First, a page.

If You Think . . . (3)

Jesus Only Came to Earth Because We Sinned

Why Did Jesus’ Come to Earth?

If you think Jesus only came to earth because we humans sinned and had to be rescued, you’ve got a surprise coming. That’s only a partial truth, and worse, when we make it the whole truth it ends up distorting the whole picture.

          How’s that, you ask? Here’s a question for you: if Jesus came only because we sinned and needed to be rescued, doesn’t that make sin necessary? If God’s coming among us as one of us, the great miracle and mystery of the Incarnation, is only to rescue us from sin, then we had to sin for him to come, right? Otherwise, on this reckoning, Jesus would not have come, God would not be one of us, we would not truly know God, and all else the comes from the Incarnation that we find in scripture. I hope that strikes all of you as wrongheaded as it does me!

          So it boils down to what we see as God’s endgame, his eternal purpose (Ephesians 3:11). If Jesus’ coming to rescue us from sin is not the divine endgame, what is? And how does that relate to his death for the forgiveness of our sin?

          Once free of the idea that God created us to sin so that he could send his Son to die for us and save us from our sins and for eternal life in heaven with him forever (the latter of which we critiqued in our last post), we can read the creation stories with fresh eyes where it becomes clear that God wants to share his life with humanity on the earth he created for this purpose. That’s the endgame.

And what’s more, God always intended to send Jesus to become one of us. God always intended to become human so he could share the closest, most intimate, relationship he could have with us. And that’s why Jesus became incarnate. Irenaeus, the great 2nd century theologian, makes the case for this view plain:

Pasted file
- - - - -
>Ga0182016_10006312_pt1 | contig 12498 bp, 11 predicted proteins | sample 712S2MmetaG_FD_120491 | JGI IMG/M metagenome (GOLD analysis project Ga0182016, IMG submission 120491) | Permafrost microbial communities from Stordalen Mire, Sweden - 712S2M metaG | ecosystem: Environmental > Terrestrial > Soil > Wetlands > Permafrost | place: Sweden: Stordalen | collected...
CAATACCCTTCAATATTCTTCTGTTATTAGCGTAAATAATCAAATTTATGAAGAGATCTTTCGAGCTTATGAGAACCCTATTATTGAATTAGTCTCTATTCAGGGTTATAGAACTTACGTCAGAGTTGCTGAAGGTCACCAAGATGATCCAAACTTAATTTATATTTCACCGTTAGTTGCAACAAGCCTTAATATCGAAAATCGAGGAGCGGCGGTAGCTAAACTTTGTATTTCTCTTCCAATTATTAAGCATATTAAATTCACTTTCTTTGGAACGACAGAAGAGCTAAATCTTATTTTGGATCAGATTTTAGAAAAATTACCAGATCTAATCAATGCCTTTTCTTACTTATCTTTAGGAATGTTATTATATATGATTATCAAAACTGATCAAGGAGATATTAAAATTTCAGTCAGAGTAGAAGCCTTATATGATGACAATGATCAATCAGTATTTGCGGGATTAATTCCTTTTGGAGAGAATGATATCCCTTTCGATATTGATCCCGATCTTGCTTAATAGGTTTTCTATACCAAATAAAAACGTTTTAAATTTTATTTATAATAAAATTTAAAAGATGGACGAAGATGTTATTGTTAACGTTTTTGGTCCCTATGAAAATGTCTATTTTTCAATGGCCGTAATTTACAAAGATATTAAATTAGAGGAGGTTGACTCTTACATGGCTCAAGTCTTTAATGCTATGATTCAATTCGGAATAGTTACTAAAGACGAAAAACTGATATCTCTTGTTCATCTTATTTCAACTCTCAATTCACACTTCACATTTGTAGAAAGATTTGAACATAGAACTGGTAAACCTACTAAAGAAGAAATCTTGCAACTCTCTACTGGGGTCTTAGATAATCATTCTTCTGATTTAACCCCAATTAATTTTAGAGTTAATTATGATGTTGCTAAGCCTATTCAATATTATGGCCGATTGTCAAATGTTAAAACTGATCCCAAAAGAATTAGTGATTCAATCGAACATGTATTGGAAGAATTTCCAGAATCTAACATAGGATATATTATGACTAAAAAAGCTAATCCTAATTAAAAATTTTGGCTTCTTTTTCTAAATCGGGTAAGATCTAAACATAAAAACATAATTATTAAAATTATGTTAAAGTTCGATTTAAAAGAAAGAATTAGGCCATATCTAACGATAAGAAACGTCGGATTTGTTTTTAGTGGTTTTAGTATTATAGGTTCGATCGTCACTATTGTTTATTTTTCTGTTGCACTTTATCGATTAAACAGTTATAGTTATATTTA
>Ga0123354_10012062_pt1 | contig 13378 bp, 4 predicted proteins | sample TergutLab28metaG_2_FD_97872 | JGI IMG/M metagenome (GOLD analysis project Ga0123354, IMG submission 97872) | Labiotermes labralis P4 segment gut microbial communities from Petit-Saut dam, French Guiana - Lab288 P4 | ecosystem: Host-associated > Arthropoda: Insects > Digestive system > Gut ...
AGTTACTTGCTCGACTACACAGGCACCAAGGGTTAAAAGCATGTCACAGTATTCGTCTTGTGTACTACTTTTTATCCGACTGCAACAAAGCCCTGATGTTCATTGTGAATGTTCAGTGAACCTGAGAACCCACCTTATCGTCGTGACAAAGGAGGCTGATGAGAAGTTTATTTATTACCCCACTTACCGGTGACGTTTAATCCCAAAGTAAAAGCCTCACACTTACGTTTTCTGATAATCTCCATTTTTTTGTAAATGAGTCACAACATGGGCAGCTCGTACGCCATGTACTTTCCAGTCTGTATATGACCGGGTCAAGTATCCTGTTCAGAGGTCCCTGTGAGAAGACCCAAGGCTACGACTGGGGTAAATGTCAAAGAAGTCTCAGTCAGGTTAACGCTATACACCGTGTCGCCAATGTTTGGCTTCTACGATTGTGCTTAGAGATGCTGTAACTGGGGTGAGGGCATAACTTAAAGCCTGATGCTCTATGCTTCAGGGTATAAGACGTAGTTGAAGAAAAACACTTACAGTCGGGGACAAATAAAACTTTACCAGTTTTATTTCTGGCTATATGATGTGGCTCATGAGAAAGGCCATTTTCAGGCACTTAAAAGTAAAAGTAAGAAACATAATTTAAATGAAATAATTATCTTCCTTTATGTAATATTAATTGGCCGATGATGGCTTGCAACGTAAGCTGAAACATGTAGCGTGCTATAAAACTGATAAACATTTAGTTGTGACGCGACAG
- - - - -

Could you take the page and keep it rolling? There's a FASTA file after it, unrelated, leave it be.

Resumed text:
“This is the reason why the Word of God was made flesh, and the Son of God became Son of Man: so that we might enter into communion with the Word of God, and by receiving adoption might become Sons of God. Indeed we should not be able to share in immortality without a close union with the Immortal. How could we have united ourselves with immortality if immortality had not become what we are, in such a way that we should be absorbed by it, and thus we should be adopted as Sons of God?” (Against Heresies, III.19.1)

Baxter Kruger adds:

“First, the goal of the incarnation is not to appease an angry god, but to reach us with the very life that the Father’s Son experiences with his Father and the Holy Spirit. Adoption—being included, fellowship, the sharing of life, union, not legalities and accounting—is the point. Second, in the incarnation there is a two-way movement of ‘accustoming.’ In Jesus, due to his unbroken relationship with his Father and the Holy Spirit, the Father and the Holy Spirit are accustoming themselves to dwell with and in us, and in his life and death, Jesus is accustoming human nature to receive and share in nothing less than the life of the blessed Trinity. There is in Jesus a stunning stooping on the part of the Triune God, and an equally stunning transformation or conversion of our humanity to bear the life and glory of the Trinity. Jesus is and will forever be the mediator, the One in whom the life of the Trinity and the life of humanity are together in real fellowship and union. At the heart of the incarnate life, death, resurrection and ascension of Jesus lies this two-way movement of togetherness, which forever calls us to give ourselves to participate in Jesus.”

A glance at the last vision of the book of Revelation confirms this. There we find a new creation. The heaven and earth renewed and restored as God always intended. The New Jerusalem, God’s people, descend from heaven to this new earth to live there with God forever (Revelation 21:3). The creation stories (Genesis 1-2) and this last vision of Revelation (chs.21-22) are the only four chapters of the Bible free of the brokenness of sin. In them we get the clearest picture of what God started and what God achieved, the inauguration and consummation of his fondest dreams.

If you think Jesus came only to die for the forgiveness of our sins, think again. Read the Word again and be captured by God’s BHAH (Big Hairy Audacious Goal) of becoming one of us to share together with us forever on this good earth!


Popular posts from this blog

Spikenard Sunday/Palm Sunday by Kurt Vonnegut

The time when America stopped being great

Idolatry of the Family